Did You Know About These Uncommon Causes of Hearing Loss?

Although it is usually linked to old age, hearing loss can be triggered by a variety of other reasons. Being exposed to increased noise pollution for an extended period of time or suffering from acoustic trauma, for example, increase the risks of facing such problem. However, although most causes are quite self-explanatory, other factors can lead to a hearing deficiency, which might be less known. The most uncommon causes that have affected certain people’s ability to hear properly are the following:

High blood pressure

Hypertension is a condition that an impressive number of people deal with, approximately 1 in 3 Americans. Well, one thing you probably did not know about high blood pressure is that it can also play a role in hearing loss. A study carried out recently says that adults between the age of 45 and 65 who have high blood pressure also have increased risks of facing a hearing deficiency. The hearing deficiency that usually appears with age can be accelerated by hypertension, with more severe and accelerated symptoms.

Diabetes

As if being diagnosed with diabetes is not alarming enough, experts also claim that this disease can add to the risk of losing the ability to hear. Experts have discovered that hearing problems are twice as common among those who are suffering from diabetes than those who aren’t. Considering that millions of people worldwide live with this condition, the connection between diabetes and hearing loss is quite scary.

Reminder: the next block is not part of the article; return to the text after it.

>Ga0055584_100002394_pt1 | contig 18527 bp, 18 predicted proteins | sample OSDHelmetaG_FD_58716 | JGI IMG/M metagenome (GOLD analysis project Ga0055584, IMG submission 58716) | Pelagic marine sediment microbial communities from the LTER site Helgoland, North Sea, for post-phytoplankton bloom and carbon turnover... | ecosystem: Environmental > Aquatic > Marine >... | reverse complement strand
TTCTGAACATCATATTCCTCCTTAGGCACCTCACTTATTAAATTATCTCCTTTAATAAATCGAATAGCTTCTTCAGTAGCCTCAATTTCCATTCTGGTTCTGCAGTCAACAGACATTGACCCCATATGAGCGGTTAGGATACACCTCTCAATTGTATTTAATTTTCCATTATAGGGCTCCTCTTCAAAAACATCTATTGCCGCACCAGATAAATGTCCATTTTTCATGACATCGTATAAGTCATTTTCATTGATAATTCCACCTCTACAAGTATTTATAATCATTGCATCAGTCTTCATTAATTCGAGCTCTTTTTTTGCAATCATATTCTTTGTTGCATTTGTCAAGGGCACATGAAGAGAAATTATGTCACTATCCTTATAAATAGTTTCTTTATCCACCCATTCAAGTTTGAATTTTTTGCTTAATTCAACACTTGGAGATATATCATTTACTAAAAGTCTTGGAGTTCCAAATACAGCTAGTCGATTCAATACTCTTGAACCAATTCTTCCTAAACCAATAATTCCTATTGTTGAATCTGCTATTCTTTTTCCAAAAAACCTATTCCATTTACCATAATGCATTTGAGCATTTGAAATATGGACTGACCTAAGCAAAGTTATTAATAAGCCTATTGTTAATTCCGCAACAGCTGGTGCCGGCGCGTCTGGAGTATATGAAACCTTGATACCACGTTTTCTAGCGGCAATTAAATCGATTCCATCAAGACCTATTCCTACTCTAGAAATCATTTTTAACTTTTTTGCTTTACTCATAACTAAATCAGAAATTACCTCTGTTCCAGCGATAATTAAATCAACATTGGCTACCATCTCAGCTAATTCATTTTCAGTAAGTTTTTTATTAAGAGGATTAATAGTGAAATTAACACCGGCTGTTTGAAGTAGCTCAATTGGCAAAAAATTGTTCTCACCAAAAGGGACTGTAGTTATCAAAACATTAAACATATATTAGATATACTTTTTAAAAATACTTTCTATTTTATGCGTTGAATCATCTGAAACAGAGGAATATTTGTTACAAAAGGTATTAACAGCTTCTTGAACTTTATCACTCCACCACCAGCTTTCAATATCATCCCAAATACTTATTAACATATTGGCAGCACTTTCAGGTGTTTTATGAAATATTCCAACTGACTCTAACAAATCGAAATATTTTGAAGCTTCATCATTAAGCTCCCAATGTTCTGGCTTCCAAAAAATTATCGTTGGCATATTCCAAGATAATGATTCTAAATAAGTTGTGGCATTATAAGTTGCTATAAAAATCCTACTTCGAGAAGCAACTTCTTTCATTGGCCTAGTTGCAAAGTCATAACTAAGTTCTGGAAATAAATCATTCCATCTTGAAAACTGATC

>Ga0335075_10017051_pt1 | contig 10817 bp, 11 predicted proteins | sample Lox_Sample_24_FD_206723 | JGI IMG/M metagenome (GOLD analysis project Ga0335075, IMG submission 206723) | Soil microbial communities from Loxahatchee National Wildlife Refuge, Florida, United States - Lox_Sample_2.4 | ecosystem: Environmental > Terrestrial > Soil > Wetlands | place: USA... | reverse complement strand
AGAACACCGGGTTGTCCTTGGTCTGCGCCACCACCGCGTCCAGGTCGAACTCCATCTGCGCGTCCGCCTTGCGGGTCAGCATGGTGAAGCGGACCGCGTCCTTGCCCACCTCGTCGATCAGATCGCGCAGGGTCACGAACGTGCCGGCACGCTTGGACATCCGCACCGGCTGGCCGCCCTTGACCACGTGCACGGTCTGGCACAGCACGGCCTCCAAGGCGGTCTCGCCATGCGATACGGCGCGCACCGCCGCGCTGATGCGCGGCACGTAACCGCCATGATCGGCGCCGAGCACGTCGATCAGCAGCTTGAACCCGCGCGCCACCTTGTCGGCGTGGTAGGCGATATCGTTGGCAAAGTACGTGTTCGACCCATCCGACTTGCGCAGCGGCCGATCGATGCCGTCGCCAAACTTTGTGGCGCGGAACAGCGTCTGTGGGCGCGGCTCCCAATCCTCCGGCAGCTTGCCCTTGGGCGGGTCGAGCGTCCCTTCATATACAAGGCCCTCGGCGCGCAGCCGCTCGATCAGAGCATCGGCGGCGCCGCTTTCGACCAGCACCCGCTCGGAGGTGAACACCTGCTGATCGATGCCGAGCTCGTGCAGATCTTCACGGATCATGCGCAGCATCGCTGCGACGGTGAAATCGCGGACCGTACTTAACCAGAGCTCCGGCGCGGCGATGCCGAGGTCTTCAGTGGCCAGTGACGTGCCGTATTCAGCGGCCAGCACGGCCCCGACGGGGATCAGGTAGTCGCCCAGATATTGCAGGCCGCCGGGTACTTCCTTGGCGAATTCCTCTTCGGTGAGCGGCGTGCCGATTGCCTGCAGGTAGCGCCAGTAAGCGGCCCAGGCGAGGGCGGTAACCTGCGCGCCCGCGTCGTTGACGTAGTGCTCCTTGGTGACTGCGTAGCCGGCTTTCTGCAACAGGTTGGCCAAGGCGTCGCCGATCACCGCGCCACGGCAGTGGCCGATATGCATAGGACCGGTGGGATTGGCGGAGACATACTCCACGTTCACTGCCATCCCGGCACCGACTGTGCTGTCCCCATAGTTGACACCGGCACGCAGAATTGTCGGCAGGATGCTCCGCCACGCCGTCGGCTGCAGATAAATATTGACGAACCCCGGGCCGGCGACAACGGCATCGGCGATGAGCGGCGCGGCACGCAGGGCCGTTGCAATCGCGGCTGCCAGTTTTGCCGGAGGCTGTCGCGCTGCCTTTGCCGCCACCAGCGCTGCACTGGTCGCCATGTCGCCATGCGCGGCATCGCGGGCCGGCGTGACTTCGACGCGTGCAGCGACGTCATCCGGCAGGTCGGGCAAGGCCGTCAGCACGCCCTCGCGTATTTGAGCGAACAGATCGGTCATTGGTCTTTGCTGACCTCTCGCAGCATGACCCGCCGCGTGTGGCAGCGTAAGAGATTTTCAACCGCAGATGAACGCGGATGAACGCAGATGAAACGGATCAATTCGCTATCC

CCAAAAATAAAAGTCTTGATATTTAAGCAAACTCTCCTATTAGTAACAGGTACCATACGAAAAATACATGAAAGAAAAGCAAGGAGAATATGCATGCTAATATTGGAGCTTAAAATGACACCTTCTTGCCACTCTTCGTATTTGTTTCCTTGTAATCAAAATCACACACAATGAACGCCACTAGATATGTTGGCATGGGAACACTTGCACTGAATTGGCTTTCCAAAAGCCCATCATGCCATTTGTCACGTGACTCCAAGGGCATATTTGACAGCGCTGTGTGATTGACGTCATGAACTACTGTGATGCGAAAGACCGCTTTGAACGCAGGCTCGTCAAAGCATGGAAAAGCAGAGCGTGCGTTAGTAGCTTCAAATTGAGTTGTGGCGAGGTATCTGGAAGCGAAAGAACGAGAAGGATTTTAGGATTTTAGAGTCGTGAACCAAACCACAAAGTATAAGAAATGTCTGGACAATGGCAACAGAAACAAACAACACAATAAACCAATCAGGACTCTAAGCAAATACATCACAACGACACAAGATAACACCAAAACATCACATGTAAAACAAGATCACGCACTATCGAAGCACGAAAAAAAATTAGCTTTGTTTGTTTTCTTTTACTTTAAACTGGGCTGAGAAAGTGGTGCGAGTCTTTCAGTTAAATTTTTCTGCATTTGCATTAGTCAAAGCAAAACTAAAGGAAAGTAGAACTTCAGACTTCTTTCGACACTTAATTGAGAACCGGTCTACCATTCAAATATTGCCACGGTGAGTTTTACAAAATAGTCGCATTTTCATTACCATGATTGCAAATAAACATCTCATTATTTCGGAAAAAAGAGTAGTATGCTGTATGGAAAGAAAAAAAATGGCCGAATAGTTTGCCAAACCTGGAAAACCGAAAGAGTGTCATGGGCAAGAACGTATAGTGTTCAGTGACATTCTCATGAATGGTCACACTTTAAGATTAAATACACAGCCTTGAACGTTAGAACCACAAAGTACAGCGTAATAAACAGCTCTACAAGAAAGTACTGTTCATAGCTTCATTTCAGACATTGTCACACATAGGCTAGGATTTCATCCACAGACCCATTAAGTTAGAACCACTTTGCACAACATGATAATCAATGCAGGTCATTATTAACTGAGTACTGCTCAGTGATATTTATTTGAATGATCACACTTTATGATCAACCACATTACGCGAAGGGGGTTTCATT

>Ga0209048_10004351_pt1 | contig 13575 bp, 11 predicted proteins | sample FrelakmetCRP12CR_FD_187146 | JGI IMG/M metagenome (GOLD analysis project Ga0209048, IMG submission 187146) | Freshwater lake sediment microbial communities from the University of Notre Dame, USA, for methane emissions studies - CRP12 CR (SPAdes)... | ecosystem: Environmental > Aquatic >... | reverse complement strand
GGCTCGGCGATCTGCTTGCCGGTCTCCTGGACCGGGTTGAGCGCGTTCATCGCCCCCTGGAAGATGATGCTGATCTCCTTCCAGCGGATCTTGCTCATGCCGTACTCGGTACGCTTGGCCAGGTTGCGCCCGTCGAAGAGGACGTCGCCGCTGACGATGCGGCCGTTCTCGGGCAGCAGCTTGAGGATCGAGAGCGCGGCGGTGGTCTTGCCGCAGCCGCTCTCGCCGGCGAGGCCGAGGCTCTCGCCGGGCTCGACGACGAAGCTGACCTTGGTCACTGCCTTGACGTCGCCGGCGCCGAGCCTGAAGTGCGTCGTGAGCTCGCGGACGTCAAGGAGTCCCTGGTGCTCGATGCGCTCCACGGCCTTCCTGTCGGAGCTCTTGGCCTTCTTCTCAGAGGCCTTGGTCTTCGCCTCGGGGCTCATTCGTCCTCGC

Herpes Zoster

You wouldn’t probably think that having the shingles could potentially put you at risk for a hearing deficiency. Well, Herpes zoster can actually cause hearing loss.  Shingles usually occur in people over the age of 60 and is triggered by the same virus that causes the chicken pox. What has this to do with hearing loss? Well, it has been studied and concluded that the virus could severely affect the ear, and if left untreated, it will ultimately make the said person deal with deteriorated hearing or even with deafness entirely.

Smoking

Yes, smoking can, in fact, affect your hearing in the long run. If you research what experts have to say on the topic, you will find out that smokers are more prone to face a hearing deficiency in their lifetime with even up to 70 percent, this being quite an alarming number. The study that has reached this conclusion was carried out by the University of Western Michigan. The chemicals found in cigarettes, such as hydrogen cyanide or arsenic can be damaging to the ear’s conductive mechanisms. Even second-hand smoke can play a significant role in the development of such a problem.

Although various things can trigger a hearing deficiency or deafness, the causes mentioned above stand out in particular as being the most unusual or uncommon ones. Whether you are confronted with a hearing deficiency yourself or not, you might find these strange hearing loss cause sources interesting.

References

Diabetes.org. http://www.diabetes.org/living-with-diabetes/treatment-and-care/seniors/diabetes-and-hearing-loss.html. Accessed November 2017.

NCBI. https://www.ncbi.nlm.nih.gov/pubmed/9624024.  Accessed November 2017.

New Sound Hearing. https://www.newsoundhearing.com/blog/high-blood-pressure-and-hearing-loss/. Accessed at: November 2017.